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A few months back, a good friend from college called me and asked, "Is your company still hiring? I have a great friend who's incredibly smart, hard-working, and personable, and is really considering making a move into sales."

"That's great!" I said, "Send me her resume." A few days later, I spoke to the potential applicant and asked what drew her to want to consider working at Stack Overflow. She explained that her number one priority was to find an environment where people enjoyed coming to work every day. To do so, she had asked our mutual friend the following: “Who do you know that is really happy at his/her job?”

With that one question, my friend became our company’s best advocate, knowing only what stories I had told her in passing of my positive work environment here. That’s the social art of recruitment.

social sourcing

One of the challenges of any organization – but perhaps startups in particular – is how to maintain the original feel of your culture as you bring on many new employees. When you're trying to build up a specific part of an organization quickly, time is sometimes a luxury even the best recruiters can't afford. And since not all hiring markets are created equal, certain positions (like software developers) will always be more difficult to fill than others. Therefore filling multiple positions at once can be more than just a challenge - it can be downright impossible.

But as we began to scale our own inside sales team from 5… to 30… and counting, this real-life example of a “friend referral” struck me as an ideal and easy way to recruit for any company. Think about it: When someone starts a new job search, the first thing they do is tell their friends that they are looking. If you want to find candidates who will play nice with your current employees, you need to do more than post on anonymous job boards: You need to turn every employee into a recruiter.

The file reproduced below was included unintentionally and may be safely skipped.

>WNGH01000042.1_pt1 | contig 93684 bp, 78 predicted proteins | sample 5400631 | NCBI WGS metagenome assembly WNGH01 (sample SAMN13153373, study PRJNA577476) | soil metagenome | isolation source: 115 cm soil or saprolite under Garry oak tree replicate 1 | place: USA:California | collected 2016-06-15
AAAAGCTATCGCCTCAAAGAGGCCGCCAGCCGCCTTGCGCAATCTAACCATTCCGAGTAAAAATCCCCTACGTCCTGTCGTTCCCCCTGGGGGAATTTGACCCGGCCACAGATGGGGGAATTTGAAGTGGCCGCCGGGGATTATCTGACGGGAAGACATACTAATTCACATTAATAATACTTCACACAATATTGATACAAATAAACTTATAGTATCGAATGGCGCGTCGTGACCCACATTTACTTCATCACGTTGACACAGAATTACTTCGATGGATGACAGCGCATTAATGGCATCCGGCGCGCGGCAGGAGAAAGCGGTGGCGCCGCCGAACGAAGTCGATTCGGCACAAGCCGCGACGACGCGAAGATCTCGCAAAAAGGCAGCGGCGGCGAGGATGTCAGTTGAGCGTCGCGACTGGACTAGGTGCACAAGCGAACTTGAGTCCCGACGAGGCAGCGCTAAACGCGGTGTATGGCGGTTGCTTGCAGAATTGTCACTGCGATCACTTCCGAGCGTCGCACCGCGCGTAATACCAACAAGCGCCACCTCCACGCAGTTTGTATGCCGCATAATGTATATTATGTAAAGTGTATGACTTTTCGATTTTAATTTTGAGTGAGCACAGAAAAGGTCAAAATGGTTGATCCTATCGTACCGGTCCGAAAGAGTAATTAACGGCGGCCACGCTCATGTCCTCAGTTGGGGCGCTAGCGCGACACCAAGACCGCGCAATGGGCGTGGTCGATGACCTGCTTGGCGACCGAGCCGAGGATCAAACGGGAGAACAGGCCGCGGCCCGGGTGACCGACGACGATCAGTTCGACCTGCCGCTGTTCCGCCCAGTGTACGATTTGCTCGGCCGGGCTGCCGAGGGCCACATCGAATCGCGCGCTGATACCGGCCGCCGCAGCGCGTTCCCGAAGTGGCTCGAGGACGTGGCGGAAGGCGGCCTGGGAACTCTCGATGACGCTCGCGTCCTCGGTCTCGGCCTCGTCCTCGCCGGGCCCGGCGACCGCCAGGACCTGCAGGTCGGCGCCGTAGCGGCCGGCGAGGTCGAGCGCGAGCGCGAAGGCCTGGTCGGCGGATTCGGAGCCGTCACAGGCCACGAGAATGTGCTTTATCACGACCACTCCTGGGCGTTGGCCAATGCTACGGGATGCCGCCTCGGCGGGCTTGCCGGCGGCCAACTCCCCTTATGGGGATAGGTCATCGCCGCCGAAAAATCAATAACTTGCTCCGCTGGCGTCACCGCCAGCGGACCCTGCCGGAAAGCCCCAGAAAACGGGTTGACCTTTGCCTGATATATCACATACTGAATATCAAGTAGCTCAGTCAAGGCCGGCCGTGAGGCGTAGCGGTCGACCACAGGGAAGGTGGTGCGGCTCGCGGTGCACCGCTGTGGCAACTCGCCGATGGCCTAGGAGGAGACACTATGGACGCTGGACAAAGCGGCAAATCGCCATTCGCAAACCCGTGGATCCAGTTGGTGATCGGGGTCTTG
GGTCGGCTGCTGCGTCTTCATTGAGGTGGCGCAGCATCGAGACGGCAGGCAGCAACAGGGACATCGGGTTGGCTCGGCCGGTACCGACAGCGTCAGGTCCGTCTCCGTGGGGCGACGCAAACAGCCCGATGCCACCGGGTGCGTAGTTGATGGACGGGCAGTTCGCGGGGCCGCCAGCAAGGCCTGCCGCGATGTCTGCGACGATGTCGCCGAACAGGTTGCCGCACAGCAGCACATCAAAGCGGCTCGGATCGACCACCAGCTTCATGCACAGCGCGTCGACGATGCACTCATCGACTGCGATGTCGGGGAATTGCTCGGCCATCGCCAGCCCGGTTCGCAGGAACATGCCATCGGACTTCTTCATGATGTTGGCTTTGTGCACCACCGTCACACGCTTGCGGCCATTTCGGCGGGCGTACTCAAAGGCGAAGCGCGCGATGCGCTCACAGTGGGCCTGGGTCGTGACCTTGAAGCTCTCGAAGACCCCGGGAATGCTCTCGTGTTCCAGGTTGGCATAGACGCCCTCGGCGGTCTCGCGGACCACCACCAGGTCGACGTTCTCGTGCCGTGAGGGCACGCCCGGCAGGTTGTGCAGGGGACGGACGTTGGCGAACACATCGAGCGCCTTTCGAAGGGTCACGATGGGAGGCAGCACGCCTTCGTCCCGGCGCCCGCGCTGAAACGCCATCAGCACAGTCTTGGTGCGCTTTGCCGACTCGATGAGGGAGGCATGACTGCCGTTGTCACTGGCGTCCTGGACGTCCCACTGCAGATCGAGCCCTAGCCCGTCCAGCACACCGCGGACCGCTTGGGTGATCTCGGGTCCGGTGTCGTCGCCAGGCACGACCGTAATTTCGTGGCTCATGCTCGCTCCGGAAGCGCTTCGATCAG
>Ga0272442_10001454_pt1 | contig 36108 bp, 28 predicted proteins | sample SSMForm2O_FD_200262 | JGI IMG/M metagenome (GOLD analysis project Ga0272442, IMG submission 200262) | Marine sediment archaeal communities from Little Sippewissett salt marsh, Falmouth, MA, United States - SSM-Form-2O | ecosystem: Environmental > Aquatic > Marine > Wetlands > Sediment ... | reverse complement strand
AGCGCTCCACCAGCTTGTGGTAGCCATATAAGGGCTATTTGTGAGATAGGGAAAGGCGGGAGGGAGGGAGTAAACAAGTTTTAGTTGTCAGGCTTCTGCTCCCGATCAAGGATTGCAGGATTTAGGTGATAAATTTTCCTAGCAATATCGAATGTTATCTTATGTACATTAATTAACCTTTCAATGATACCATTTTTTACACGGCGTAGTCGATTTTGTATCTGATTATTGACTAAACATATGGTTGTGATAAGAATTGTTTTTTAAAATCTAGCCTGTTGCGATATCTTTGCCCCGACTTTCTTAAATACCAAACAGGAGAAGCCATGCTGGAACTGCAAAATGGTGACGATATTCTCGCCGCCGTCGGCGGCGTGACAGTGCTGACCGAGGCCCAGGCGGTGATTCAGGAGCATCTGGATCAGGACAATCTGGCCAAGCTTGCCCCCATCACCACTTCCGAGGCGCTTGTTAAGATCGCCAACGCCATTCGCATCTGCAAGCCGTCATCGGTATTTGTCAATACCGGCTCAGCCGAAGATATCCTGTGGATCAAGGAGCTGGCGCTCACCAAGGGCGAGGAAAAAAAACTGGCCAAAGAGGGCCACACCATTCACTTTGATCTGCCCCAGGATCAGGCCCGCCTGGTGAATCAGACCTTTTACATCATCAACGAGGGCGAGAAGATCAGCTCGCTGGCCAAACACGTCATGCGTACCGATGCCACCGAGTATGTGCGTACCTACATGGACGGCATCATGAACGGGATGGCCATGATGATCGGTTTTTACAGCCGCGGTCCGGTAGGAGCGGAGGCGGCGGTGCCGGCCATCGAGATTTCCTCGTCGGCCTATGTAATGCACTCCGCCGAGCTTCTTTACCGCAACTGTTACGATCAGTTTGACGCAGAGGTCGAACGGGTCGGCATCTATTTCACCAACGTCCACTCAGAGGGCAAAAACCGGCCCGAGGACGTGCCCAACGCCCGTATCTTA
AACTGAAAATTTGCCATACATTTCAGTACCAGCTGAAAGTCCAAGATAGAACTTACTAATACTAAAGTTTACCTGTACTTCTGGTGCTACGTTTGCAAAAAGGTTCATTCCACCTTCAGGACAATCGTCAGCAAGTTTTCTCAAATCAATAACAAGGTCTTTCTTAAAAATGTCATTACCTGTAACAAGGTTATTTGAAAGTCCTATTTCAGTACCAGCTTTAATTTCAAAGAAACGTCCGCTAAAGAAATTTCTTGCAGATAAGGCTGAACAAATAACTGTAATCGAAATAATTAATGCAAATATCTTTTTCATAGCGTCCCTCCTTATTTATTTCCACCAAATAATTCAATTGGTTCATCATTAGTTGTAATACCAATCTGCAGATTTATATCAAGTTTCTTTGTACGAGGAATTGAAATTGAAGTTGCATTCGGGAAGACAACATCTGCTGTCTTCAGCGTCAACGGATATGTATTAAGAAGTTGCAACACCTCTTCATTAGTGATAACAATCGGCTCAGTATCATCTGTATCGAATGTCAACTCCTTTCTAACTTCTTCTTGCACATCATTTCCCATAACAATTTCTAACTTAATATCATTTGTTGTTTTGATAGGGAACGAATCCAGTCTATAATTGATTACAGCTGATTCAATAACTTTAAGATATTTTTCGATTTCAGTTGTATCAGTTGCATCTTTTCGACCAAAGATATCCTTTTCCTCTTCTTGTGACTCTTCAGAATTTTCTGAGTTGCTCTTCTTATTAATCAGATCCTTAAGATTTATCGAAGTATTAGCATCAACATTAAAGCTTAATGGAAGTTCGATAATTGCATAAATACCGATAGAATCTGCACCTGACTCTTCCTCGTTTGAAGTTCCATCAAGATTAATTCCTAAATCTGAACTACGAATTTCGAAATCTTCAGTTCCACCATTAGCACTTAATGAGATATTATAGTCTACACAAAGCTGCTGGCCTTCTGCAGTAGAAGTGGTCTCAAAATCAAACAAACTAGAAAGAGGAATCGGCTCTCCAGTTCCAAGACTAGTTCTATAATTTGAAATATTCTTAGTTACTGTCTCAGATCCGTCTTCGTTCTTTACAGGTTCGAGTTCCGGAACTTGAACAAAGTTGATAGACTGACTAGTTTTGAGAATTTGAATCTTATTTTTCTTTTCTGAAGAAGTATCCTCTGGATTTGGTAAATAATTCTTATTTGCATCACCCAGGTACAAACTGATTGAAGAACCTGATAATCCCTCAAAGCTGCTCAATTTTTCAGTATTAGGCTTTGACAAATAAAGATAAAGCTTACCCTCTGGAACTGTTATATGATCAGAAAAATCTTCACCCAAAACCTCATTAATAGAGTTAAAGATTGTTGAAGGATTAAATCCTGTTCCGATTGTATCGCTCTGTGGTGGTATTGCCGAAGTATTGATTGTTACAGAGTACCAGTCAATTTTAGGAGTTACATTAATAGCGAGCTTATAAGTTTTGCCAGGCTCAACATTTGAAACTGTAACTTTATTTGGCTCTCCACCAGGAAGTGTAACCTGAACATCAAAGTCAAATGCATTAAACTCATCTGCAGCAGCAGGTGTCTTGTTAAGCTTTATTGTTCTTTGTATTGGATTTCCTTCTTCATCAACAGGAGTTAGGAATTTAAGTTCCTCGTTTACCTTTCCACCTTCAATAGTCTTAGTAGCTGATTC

At your organization, wouldn’t it be easier and more efficient to hire like-minded individuals with similar passions if you had more than one or two people sourcing candidates? If you’re looking for employees who will ultimately work toward accomplishing similar goals at work, your best bet is not necessarily to add more in-house recruiters, but to make your company a place that all of your employees brag about naturally. As a side benefit, when you make everyone accountable for sourcing candidates, great recruiters have more time to do what they do best: Vet, interview, schedule, cross-check, re-evaluate, and eventually onboard new employees.

If you’re in sales (or have seen the movie Glengarry Glen Ross), you’re probably familiar with the infamous line - "always be closing," and that same principle applies to recruiting. It’s so much easier to find great talent when employees are happy, productive, and (most importantly when it comes to a growing team), willing to act as an evangelist for your organization . Smart, talented people want to work with other smart, talented people, and they'll work harder than other individuals in the workforce to suss out any problems. In turn, they'll naturally seek out people they want to work with (or even sit next to!), which boosts performance and morale and ultimately cuts down on candidate rejections and turnover down the road.

It's no secret that employees like to work with other smart colleagues -- in fact, we surveyed more than 2,000 developers and found that working with smart people is the second most important thing they consider when accepting a job offer. Show off your dev team (and all of the other elements that make your workplace special) with a free Careers 2.0 company page.
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